John Brown, Sr., was born in Worcester, Massachusetts, in 1817, and when but a boy came to St. Louis, Missouri, with his parents, where they died. He began rafting on the Mississippi and then went to New Orleans, and thence by ship to Galveston, suffering a shipwreck on his route. He returned to Fort Leavenworth by the Red River route. Was at the battle of San Jacinto, and first saw Santa Ana when taken prisoner. Remained two years at Fort Leavenworth; and then went to the Rocky Mountains and for fourteen years hunted and trapped from the headwaters of the Columbia and Yellowstone, along the mountain streams southward so far as the Comanche country in northern Texas, in company with the following named mountaineers: James Waters, V. J. Herring, Kit Carson and others. Was engaged sometimes with the fur companies and at other times as a fur trapper among the Kiowas, Arapahoes, Cheyennes, Apaches, Utes, Mandans, Reese River, Sioux, Crows, etc., and helped to build several forts. During this period of his life he had many encounters with bears and Indians, with hairbreadth escapes, which, if properly written, would make a book fully as interesting as Kit Carson’s travels or Irving’s Captain Booneville.
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When the gold fever reached the mountaineers in 1849, Messrs. Brown, Waters, Lupton and White joined one of the emigrant trains bound for the source of the world’s excitement, arriving at Sutter’s Fort, September 1, 1849, and first beginning to mine on the Calaveras River. In November Mr. Brown moved to Monterey, California, and passed the winter; and with Messrs. Waters and Godey opened the St. John’s hotel and livery stable at the Mission of San Juan. Was twice elected Justice of the Peace. His health becoming impaired he was advised by Dr. Ord and other physicians to go south. In April 1852, he went to San Francisco, boarded the schooner ” Lydia,” Captain Haley commander, and after a week’s voyage down the coast, landed with his family at San Pedro. After two weeks’ search he decided on San Bernardino as his place of residence, arriving here in May, over thirty-five years ago. At this point there was then but a small fort erected as a protection against Indians. The town and valley furnished pasturage for thousands of cattle and horses owned by the Lugo family. North of town was one vast wheat field.
In 1853 Mr. Brown moved to the Yucipa Ranch and began stock-raising. At that time Los Angeles County extended on the east to the Colorado river, and the site of Los Angeles, then but a village, was the county seat; and all business of a legal character had to be transacted there, sixty miles distant. Experiencing this great inconvenience, Mr. Brown was the first to propose a division of the county; and for this purpose recommended Captain Jefferson Hunt as a proper person to represent the people in the eastern section at the Legislature, which passed an act dividing Los Angeles County and organizing San Bernardino County. By said act Mr. Brown, Isaac Williams, h. G. Sherwood and David Seely were constituted a board to designate election precincts, appoint inspectors, receive returns and issue certificates of election. According to the act the election took place in June 1853. The business of the county was done by a court of sessions, consisting of the county judge, Andrew Lytle and John Brown, justices of the peace.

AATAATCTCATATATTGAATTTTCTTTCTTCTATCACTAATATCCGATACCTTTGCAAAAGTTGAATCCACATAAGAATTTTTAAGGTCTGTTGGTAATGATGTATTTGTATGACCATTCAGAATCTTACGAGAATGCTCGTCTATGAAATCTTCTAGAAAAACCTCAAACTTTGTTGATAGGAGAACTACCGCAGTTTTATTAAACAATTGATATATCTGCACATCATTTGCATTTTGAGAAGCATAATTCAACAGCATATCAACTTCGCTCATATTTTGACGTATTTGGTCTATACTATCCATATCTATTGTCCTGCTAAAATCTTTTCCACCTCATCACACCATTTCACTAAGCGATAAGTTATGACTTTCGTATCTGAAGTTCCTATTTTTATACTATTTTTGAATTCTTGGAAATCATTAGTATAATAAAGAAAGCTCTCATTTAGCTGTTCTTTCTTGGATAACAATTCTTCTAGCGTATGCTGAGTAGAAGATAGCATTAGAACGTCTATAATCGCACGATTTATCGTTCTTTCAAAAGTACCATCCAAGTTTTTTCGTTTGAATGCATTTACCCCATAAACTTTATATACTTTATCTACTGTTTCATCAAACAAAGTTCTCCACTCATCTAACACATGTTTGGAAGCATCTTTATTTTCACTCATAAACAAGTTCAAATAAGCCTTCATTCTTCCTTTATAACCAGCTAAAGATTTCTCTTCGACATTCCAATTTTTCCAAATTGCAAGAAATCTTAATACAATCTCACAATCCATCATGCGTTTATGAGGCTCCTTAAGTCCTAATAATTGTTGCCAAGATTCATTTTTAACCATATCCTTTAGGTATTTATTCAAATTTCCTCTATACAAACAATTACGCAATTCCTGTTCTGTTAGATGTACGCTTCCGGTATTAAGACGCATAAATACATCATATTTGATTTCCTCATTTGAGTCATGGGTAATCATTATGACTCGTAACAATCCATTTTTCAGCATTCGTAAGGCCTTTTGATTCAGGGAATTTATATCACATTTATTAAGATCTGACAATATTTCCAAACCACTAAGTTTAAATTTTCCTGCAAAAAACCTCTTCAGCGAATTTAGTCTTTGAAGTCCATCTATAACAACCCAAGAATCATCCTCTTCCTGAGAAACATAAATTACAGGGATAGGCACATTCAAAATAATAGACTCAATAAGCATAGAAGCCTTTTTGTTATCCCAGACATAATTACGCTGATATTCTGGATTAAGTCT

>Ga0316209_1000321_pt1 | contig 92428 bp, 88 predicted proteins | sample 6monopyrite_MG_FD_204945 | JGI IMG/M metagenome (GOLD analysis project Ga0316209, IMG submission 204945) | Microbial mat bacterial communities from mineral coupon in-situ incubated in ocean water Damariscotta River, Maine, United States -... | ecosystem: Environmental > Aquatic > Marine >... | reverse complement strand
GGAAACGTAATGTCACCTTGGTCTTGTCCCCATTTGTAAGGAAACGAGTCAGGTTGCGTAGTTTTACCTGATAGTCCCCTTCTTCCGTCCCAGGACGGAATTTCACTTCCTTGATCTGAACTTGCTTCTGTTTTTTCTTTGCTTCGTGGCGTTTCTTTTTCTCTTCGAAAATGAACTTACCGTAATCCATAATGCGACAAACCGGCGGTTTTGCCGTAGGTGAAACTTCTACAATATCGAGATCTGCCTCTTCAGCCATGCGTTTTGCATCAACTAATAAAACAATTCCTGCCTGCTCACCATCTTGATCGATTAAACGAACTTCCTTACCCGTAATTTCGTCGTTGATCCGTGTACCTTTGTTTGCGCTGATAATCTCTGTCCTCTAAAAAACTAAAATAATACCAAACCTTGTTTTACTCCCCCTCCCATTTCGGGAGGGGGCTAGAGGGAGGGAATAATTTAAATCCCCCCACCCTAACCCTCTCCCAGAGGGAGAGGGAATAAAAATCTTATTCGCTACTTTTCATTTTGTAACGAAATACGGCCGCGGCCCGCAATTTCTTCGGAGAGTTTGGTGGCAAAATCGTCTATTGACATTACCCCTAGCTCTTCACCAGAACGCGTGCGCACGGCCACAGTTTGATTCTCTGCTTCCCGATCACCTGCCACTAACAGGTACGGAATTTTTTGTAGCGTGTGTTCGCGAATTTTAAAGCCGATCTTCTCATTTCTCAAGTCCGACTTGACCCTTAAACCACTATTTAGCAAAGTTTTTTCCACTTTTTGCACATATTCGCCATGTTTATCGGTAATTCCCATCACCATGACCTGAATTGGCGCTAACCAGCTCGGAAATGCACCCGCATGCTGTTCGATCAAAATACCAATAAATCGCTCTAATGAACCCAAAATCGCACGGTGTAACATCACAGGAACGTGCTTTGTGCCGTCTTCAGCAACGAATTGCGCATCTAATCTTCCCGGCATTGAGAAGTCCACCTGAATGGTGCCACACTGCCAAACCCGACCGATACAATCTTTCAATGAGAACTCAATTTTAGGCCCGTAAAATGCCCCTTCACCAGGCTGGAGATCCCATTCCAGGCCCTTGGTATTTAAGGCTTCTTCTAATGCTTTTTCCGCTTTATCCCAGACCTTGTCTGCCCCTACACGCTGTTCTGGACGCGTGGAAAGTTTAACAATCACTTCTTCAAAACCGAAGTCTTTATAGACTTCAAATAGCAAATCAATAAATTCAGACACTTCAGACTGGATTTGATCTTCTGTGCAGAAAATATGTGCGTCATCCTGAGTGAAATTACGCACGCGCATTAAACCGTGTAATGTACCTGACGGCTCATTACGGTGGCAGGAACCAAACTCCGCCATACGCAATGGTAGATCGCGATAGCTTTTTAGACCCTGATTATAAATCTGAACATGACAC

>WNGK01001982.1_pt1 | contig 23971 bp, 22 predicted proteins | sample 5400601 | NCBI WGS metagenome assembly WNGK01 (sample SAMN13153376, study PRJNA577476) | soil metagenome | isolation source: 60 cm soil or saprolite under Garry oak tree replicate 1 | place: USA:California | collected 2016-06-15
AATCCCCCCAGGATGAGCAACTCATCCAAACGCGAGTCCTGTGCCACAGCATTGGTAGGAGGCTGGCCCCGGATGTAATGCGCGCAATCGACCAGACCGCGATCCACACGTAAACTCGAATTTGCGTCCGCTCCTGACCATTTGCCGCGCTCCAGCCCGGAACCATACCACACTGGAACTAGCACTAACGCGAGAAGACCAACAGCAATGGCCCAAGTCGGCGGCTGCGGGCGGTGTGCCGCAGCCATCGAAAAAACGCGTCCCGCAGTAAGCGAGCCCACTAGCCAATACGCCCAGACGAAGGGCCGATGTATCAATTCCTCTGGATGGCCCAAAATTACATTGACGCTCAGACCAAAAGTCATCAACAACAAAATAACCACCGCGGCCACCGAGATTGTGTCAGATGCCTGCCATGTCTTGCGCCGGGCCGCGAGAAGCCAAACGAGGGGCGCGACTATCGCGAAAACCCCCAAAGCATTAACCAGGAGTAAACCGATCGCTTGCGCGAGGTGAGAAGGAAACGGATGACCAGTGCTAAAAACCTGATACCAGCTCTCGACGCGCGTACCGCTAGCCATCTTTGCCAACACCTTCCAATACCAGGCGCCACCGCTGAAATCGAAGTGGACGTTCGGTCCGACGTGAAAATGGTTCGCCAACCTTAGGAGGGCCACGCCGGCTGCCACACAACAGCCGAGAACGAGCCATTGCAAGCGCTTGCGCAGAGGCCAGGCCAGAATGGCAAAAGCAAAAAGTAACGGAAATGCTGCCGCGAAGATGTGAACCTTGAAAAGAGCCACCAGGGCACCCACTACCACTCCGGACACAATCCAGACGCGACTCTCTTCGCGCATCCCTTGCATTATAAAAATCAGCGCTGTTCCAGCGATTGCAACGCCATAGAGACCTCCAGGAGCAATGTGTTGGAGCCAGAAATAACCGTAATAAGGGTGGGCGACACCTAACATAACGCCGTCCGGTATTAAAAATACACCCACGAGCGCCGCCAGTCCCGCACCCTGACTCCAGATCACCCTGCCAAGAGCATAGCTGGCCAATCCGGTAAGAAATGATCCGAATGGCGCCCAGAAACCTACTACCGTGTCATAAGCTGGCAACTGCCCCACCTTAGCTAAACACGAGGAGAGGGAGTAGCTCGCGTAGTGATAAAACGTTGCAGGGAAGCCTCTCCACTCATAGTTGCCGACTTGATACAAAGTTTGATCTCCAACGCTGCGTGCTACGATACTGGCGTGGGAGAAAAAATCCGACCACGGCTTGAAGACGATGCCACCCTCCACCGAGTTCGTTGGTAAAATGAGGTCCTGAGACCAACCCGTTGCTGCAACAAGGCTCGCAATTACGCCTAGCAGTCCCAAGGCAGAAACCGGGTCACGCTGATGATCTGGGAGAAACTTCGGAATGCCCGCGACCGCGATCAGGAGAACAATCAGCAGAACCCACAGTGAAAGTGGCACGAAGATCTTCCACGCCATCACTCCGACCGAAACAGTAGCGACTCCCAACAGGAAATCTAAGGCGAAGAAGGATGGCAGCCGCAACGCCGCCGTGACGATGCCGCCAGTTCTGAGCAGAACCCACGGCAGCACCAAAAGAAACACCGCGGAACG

In 1854 Mr. Brown discovered the first gold in Bear valley, and in 1856 moved to San Bernardino from Yucipa, where he had been a resident for some time. In 1861, seeing the difficulty of an outlet from his adopted town to southern Utah and Arizona Territory, he pro-cured a charter from the Legislature for a right to construct a wagon road through the Cajon pass, now occupied by the Santa Fe railroad; and he soon had a way open for the traveling public, bound to the various mining camps north of the mountains, furnishing thereby a gateway to San Bernardino until the completion of the Santo Fe railroad. In 1862 he went to Fort Mojave and established a ferry across the Colorado and was instrumental in getting troops stationed at Cape Cady to protect the mail. When a donation was required to connect San Bernardino with the outside world, Mr. Brown headed the list with $100. Again, when $100,000 was required to build the Southern Pacific road to San Bernardino, he headed the list with $4,000, and asked for ninety-nine others to do the same; but as $25,000 was all that was subscribed, the road was located through Colton.
In 1875 he assisted in procuring mail service to Bear and Holcomb valleys; and during the winter of 1873-’74 he delivered the mail to those mining camps when the snow was two to three feet deep. Mr. Brown has taken an active part in the political field. Ever since 1860 he has been a stanch Republican. In that year, in company with six others, he organized the Republican party in his section, under circumstances not the most flattering, and after a vigorous canvass carried the district for Lincoln. Since 1876 he has lived in comparative retirement, having raised and educated a large number of children, all of whom are highly esteemed citizens.